When retired businessman Jeff Grossman began volunteering at Hoofbeats, he thought it would be his “horse fix.” He and his wife had just moved here from California, leaving behind a beloved Arabian horse, and Jeff was looking for some much needed horse interaction. What he found at Hoofbeats was so much more.
“I started out going for the horses, but by the end of the first year I was going for the clients,” he said. “They are a unique set of people – the clients and their parents and guardians and caregivers. They stick with you. Even when they’re gone or moved on, you still remember them.”
Jeff has been volunteering at Hoofbeats for six years now and his favorite memories are always of the riders. “Jared, Terry, Lindsay, Ryan are just a few,” he said.
Jared, now 14-years-old, has been riding at Hoofbeats since he was a small child. Although he cannot form words verbally, Jared expresses his witty and sarcastic sense of humor with a range of motions, sounds, and facial expressions. He has formed close relationships with many of the volunteers, including Jeff. “Now whenever I help Jared get on a horse, he just laughs and laughs,” Jeff said. “I ask him if he wants to hang upside down, and he just nods, ‘Yes!’”
Jeff has a specialized role at Hoofbeats. He helps riders, especially those in wheelchairs or with severe physical limitations, mount and dismount. Getting on and off a 5-foot horse can be a stressful time for a rider, especially if they cannot use their legs or are very heavy. Jeff chats with them and makes them feel comfortable as he gently leads them up the mounting ramp. Then he and another volunteer on the ground help guide the rider’s body safely onto the horse’s back.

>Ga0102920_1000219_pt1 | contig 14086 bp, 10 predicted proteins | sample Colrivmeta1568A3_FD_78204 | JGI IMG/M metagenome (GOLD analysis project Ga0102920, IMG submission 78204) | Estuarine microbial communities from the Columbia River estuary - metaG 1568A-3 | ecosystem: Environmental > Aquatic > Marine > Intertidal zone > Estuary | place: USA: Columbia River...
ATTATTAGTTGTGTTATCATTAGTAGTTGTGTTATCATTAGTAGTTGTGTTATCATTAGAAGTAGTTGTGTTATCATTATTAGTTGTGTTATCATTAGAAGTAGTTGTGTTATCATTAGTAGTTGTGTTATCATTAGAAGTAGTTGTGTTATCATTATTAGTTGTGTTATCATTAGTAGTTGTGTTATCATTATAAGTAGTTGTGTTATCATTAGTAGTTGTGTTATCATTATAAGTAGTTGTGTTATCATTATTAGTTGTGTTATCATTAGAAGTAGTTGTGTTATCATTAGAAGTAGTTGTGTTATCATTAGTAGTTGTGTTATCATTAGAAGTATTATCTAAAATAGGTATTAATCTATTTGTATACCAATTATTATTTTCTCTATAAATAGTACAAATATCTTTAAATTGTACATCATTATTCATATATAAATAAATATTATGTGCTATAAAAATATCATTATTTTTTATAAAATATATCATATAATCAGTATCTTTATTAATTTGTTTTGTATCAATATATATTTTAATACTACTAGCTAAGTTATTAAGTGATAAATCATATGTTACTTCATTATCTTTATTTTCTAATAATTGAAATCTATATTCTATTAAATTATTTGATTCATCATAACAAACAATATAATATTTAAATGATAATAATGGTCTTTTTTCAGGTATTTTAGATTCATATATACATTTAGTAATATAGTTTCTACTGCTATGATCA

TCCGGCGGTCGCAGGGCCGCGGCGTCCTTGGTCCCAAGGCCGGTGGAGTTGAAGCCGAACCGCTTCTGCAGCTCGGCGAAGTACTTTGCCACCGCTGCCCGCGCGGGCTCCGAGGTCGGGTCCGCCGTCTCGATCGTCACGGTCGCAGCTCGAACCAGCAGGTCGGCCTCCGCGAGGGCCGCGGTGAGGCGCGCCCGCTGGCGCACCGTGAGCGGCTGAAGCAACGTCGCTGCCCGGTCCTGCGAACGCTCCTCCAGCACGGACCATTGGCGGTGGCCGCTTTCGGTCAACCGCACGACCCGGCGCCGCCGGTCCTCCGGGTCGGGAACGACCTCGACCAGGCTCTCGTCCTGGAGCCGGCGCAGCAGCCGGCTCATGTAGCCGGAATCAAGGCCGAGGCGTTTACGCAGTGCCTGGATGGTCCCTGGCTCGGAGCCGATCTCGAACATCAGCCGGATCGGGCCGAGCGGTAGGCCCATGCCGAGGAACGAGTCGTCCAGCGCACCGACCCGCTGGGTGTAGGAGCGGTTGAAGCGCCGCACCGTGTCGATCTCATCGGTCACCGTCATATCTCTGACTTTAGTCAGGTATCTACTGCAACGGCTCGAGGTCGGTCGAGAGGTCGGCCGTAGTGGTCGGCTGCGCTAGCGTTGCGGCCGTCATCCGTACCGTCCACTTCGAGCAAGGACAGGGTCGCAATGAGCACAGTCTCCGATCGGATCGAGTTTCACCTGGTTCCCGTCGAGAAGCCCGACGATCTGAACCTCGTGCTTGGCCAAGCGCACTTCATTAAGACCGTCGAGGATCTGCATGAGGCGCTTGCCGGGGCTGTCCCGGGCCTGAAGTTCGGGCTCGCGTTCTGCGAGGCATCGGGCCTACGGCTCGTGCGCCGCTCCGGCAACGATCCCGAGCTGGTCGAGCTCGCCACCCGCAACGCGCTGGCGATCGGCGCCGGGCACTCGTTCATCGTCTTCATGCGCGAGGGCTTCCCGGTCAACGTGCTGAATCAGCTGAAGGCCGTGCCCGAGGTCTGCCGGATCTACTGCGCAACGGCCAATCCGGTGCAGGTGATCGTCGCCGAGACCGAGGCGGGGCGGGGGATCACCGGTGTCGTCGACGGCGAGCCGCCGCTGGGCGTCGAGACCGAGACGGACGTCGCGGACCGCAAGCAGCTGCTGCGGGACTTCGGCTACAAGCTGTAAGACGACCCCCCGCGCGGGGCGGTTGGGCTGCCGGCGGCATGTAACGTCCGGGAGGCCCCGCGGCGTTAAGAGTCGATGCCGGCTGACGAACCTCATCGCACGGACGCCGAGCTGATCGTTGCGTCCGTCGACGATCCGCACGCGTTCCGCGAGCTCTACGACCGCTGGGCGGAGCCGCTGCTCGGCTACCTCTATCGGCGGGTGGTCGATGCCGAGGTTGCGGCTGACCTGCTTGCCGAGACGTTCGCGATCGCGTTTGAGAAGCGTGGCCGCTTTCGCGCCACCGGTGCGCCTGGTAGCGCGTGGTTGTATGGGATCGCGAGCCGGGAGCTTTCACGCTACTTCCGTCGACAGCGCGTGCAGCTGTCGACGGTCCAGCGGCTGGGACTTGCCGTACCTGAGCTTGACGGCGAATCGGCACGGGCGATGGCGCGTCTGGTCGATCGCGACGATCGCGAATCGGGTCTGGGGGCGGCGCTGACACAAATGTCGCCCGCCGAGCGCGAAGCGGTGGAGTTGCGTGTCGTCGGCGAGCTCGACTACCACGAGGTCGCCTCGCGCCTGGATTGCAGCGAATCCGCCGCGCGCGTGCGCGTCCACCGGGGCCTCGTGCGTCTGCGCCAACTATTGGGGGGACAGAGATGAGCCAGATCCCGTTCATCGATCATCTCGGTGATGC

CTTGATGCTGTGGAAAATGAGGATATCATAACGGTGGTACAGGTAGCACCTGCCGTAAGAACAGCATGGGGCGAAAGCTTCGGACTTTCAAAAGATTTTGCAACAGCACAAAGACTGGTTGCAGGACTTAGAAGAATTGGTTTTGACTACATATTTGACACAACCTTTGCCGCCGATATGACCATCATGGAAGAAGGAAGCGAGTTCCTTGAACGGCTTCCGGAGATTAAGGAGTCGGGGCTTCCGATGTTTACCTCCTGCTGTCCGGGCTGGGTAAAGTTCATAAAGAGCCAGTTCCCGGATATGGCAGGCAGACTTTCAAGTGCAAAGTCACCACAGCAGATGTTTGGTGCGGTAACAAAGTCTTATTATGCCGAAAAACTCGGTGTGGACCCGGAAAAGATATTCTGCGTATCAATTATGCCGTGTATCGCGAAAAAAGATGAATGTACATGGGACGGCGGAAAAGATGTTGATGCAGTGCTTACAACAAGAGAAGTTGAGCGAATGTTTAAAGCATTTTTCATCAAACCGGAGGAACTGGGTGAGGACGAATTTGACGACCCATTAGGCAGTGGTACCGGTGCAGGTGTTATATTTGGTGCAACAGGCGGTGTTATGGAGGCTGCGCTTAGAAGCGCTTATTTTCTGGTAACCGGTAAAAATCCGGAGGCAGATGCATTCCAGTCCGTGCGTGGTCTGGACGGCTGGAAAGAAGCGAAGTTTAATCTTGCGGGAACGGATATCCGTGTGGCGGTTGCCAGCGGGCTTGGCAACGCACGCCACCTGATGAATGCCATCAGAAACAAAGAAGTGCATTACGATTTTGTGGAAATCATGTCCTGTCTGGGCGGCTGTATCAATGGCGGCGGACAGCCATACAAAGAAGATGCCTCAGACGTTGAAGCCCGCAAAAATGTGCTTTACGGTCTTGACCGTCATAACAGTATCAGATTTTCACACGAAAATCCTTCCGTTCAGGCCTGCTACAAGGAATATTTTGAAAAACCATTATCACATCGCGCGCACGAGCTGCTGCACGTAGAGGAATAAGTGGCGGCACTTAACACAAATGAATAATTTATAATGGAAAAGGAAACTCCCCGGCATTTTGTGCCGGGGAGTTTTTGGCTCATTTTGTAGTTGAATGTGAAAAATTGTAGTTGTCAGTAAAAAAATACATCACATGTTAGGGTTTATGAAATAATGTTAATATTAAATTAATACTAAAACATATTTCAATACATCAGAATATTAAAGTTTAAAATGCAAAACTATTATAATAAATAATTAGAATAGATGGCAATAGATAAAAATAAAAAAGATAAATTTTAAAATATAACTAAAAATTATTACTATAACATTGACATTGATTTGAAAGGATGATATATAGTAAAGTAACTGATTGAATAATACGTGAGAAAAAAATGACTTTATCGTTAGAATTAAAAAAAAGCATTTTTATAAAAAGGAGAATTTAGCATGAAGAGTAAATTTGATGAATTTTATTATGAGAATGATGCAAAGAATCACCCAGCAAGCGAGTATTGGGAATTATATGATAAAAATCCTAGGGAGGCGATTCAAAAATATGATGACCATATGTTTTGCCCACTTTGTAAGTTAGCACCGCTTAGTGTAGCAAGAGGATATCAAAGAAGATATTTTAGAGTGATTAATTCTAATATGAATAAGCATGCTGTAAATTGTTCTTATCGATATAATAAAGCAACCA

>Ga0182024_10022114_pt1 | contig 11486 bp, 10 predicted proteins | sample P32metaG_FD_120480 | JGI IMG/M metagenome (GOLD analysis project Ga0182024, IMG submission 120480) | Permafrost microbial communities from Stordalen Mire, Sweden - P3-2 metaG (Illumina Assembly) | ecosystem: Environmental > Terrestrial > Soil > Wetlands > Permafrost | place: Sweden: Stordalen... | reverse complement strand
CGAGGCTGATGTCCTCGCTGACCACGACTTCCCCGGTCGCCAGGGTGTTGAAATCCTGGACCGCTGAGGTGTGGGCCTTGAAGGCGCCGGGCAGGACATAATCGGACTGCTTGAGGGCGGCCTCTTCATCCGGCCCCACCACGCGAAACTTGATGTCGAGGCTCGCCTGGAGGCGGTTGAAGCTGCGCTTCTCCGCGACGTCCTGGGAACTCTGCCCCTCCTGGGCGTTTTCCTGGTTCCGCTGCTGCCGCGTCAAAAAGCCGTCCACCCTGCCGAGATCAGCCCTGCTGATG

“I don’t have anybody who can do what Jeff can do,” said Carol Branscome, Hoofbeats director. “He is the mounting guy.”
Jeff no longer rides, but he said he plans to continue volunteering at Hoofbeats as long as the program is operating.
Before retiring in Lexington, hometown of his alma mater and capital of Virginia horse country, Jeff built a long and successful career that stretched coast to coast across the nation’s major cities. A native of Caldwell, New Jersey, he studied mathematics and was on the swim team at Washington and Lee University, where he graduated in 1970. That was the first year of the draft lottery. Jeff preemptively signed up for the naval flight program, but his draft board did not call on him. By the time he realized this, he still had not signed the dotted line, and so he decided to go get a job.
A friend suggested a training program at Seagram Distillery, and he applied and was accepted. “It was a kind of a neat program,” Jeff said. He and the other trainees travelled around the country doing market research on a retail level, interviewing bar owners and suppliers. He then became a manager and was transferred to Santa Monica, where he met his wife, Julia. Jeff stayed with Seagram for his entire career, working in sales, pricing, finance and market management in New York, Los Angeles, New Orleans, and Dallas. When the company was sold in 2000, he did some consulting for the buyers and also some individual consulting for former colleagues who now worked in many companies around the world.
After he and Julia retired in California, she began taking some riding classes at a community college where she met a trainer who continued to teach her. Jeff came with her one day to watch, and the trainer asked if he wanted to learn. He was sucked in. He and Julia rode for three years in California and owned a beautiful Arabian horse. When they decided to move to Virginia, they left him behind with his trainer, not wanting to take him away from his environment and put him through the stress of cross-country travel.
Jeff and Julia now reside in Lexington and enjoy engaging with work that enriches this community – Jeff with therapeutic riding and Julia with book fundraisers. They also enjoy caring for their cats. Jeff is one of several retired volunteers at Hoofbeats, some of whom have supported the program for almost 20 years.